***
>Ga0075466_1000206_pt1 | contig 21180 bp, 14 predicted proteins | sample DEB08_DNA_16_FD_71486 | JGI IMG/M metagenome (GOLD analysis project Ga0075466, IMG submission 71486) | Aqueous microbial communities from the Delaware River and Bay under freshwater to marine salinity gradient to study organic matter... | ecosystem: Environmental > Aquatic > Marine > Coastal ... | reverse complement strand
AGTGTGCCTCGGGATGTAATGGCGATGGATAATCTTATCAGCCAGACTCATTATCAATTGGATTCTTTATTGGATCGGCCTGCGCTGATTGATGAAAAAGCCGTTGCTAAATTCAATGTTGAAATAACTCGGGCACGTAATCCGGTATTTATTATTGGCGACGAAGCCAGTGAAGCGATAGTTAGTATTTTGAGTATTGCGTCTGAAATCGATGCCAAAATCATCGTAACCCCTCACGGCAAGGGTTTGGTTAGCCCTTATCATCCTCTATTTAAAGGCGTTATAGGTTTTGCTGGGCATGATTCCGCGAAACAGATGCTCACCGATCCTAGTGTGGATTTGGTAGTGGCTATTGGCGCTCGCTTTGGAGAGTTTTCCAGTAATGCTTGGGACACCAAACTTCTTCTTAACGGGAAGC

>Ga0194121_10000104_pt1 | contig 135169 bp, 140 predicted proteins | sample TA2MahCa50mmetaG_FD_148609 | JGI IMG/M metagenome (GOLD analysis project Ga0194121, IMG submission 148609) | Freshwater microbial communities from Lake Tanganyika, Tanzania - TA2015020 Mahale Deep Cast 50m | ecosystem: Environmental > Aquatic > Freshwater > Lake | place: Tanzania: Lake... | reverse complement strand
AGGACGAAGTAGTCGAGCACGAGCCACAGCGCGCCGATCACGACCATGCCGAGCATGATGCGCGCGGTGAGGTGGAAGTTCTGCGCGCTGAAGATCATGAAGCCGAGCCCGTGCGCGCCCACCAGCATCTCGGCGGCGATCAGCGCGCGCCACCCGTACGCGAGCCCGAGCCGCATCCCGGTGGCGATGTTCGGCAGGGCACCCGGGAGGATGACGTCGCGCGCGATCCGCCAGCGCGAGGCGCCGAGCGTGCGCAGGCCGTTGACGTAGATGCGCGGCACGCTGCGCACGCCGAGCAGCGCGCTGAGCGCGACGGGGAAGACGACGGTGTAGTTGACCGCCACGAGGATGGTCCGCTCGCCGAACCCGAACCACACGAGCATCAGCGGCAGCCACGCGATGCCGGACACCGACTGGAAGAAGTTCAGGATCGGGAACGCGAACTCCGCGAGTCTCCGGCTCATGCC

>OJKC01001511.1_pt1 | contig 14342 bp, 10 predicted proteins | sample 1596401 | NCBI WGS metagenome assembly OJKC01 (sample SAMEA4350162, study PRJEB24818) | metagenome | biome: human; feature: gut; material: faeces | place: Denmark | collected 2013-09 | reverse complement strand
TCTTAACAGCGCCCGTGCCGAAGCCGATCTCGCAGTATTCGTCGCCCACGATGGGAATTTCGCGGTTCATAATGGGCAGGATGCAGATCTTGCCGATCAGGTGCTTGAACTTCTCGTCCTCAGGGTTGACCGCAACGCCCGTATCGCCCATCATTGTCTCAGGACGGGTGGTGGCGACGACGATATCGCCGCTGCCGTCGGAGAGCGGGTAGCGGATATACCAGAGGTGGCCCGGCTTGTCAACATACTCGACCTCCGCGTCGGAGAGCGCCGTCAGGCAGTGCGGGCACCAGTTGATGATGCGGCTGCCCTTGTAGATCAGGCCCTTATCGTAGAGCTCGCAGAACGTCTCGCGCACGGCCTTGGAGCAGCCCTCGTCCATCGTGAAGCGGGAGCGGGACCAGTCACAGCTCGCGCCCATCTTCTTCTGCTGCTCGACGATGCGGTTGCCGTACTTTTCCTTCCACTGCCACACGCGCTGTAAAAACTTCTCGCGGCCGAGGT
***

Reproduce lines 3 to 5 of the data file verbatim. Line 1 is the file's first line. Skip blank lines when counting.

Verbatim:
>Ga0194121_10000104_pt1 | contig 135169 bp, 140 predicted proteins | sample TA2MahCa50mmetaG_FD_148609 | JGI IMG/M metagenome (GOLD analysis project Ga0194121, IMG submission 148609) | Freshwater microbial communities from Lake Tanganyika, Tanzania - TA2015020 Mahale Deep Cast 50m | ecosystem: Environmental > Aquatic > Freshwater > Lake | place: Tanzania: Lake... | reverse complement strand
AGGACGAAGTAGTCGAGCACGAGCCACAGCGCGCCGATCACGACCATGCCGAGCATGATGCGCGCGGTGAGGTGGAAGTTCTGCGCGCTGAAGATCATGAAGCCGAGCCCGTGCGCGCCCACCAGCATCTCGGCGGCGATCAGCGCGCGCCACCCGTACGCGAGCCCGAGCCGCATCCCGGTGGCGATGTTCGGCAGGGCACCCGGGAGGATGACGTCGCGCGCGATCCGCCAGCGCGAGGCGCCGAGCGTGCGCAGGCCGTTGACGTAGATGCGCGGCACGCTGCGCACGCCGAGCAGCGCGCTGAGCGCGACGGGGAAGACGACGGTGTAGTTGACCGCCACGAGGATGGTCCGCTCGCCGAACCCGAACCACACGAGCATCAGCGGCAGCCACGCGATGCCGGACACCGACTGGAAGAAGTTCAGGATCGGGAACGCGAACTCCGCGAGTCTCCGGCTCATGCC

>OJKC01001511.1_pt1 | contig 14342 bp, 10 predicted proteins | sample 1596401 | NCBI WGS metagenome assembly OJKC01 (sample SAMEA4350162, study PRJEB24818) | metagenome | biome: human; feature: gut; material: faeces | place: Denmark | collected 2013-09 | reverse complement strand